Children. Mothers. Fathers. People trying to find something better for themselves and their families. They travel miles and miles with little food, little sleep, and little shelter.
The journey to America, a land that for centuries has billed itself as the land of the free and the home of the brave. The country that for centuries has been seen as the land of opportunity, the beacon of shining light for those who needed one.
So what happened to these people when they arrived at this land? Were they welcomed with the open arms of Lady Liberty and Uncle Sam? Were they seen as the latest of millions of people who have come to America for a better life and a fresh start?
Far from it.
They were greeted instead with force. They were pushed away with tear gas. Their point of entry was sealed, lock and key kept just out of reach.
These people. who had risked so much and journeyed so far and come so close, found themselves locked out of the country that for so long welcomed people in.
How did we get to this point? How did a country founded by and built on the backs of immigrants come to see them as the "other", the subset of people not worthy of entry?
Many of us say we support legal immigration, but that people must come into the country legally if they want to come at all. Some of us scorn at the idea of others getting state benefits when traditional Americans are left homeless and hungry.
Some of us, too many of us, are racist and xenophobic.
And, it seems, far too many of us have lost our moral compass.
How many of us even a year ago would have turned away from the images of crying children with indifference?
How many Americans look at pictures of war-torn Middle Eastern countries and think something to the effect of, "oh those poor children"? How many people use those pictures to cast racist opinions and judgments on the individuals in those countries?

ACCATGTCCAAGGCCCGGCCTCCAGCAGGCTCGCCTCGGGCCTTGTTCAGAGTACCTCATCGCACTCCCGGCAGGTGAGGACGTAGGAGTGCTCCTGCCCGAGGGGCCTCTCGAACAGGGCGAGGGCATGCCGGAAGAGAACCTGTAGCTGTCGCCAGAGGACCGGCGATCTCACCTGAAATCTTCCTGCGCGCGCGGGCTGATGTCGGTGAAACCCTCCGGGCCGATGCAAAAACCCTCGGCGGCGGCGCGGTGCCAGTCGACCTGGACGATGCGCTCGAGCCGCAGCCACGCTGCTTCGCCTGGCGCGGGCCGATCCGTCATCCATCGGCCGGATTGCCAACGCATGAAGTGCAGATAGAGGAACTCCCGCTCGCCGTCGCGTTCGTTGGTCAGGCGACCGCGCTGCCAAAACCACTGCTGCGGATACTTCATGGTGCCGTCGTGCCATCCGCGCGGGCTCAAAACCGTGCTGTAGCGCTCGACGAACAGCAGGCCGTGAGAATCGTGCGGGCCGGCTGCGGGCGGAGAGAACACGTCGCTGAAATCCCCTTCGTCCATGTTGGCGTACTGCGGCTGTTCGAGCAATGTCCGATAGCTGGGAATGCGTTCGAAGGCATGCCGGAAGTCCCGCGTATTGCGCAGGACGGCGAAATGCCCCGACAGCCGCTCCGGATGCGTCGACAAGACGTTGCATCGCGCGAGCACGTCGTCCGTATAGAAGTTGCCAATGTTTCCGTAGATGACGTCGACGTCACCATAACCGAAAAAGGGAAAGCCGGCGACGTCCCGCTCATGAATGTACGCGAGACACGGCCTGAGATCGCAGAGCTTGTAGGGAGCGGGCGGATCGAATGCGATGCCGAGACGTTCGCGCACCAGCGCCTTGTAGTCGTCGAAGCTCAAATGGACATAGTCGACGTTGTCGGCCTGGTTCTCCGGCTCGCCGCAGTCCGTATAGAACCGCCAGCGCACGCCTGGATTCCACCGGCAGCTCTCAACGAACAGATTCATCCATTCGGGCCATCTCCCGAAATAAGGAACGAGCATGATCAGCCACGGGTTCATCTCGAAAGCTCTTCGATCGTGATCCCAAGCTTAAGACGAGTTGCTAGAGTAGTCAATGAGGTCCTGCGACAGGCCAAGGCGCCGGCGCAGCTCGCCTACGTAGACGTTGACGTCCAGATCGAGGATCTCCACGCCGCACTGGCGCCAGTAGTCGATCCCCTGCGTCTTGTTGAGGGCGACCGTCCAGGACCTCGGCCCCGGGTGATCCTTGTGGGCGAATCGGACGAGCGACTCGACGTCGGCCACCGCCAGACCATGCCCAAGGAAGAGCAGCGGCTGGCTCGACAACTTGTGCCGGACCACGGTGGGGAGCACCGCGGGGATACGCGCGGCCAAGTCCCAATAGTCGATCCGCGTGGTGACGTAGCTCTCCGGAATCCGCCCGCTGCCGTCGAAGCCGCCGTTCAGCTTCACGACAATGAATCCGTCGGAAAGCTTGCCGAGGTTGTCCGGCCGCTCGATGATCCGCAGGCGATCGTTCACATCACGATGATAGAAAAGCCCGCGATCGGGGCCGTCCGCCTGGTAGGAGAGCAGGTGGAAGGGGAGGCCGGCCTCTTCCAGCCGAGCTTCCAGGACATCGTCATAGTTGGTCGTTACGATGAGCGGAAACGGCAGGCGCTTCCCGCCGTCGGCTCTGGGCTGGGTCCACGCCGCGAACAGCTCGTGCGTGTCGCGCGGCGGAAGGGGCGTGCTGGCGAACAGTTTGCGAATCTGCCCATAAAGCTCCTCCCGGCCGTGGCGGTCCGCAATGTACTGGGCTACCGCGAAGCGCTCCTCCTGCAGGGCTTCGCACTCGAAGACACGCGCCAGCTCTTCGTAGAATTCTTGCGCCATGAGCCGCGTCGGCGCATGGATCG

And yet, when there are crying children in cages within America's borders, and crying children with destitute parents just beyond her borders, so many of us turn the other cheek and blame their parents, or Mexico or some combination of both.
Because, it seems, America is more than willing to put the blame on others but far less willing to accept responsibility for its own actions.
America's involvement in regions around the world is complex at best. Its support of some governments or some rebel groups has in some part led to the unrest and devastation these same immigrants are fleeing from. We are partially responsible for causing the violence and corruption they are fleeing; we take no responsibility for our affairs when they go wrong.
And we take no responsibility when people arrive at our borders to claim asylum. Legally, they must present themselves at the United States in order to begin the asylum process. Morally, we should not mock those already suffering.
Lady Liberty once stood as a moral and physical reminder of America's place in the world. Near her is a plaque with a legendary inscription. It serves a call to the rest of the world, and it reads in part:
Give me your tired, your poor, Your huddled masses yearning to breathe free, The wretched refuse of your teeming shore. Send these, the homeless, tempest-tost to me, I lift my lamp beside the golden door!
This was once our moral code for welcoming people into the great country called America. It was once how most of us believed we should treat those who came seeking what we were lucky enough to be born into.
We lost that somewhere on the journey of deeply partisan politics and the resurgence of public demonstrations of racism and xenophobia. We need to get it back.
With all this talk of making America great, it is astonishing to me that we can remain so uncaring and cold. How are we great if we are immoral and lack empathy?
Let's worry about America being made great again after we focus on making her moral again.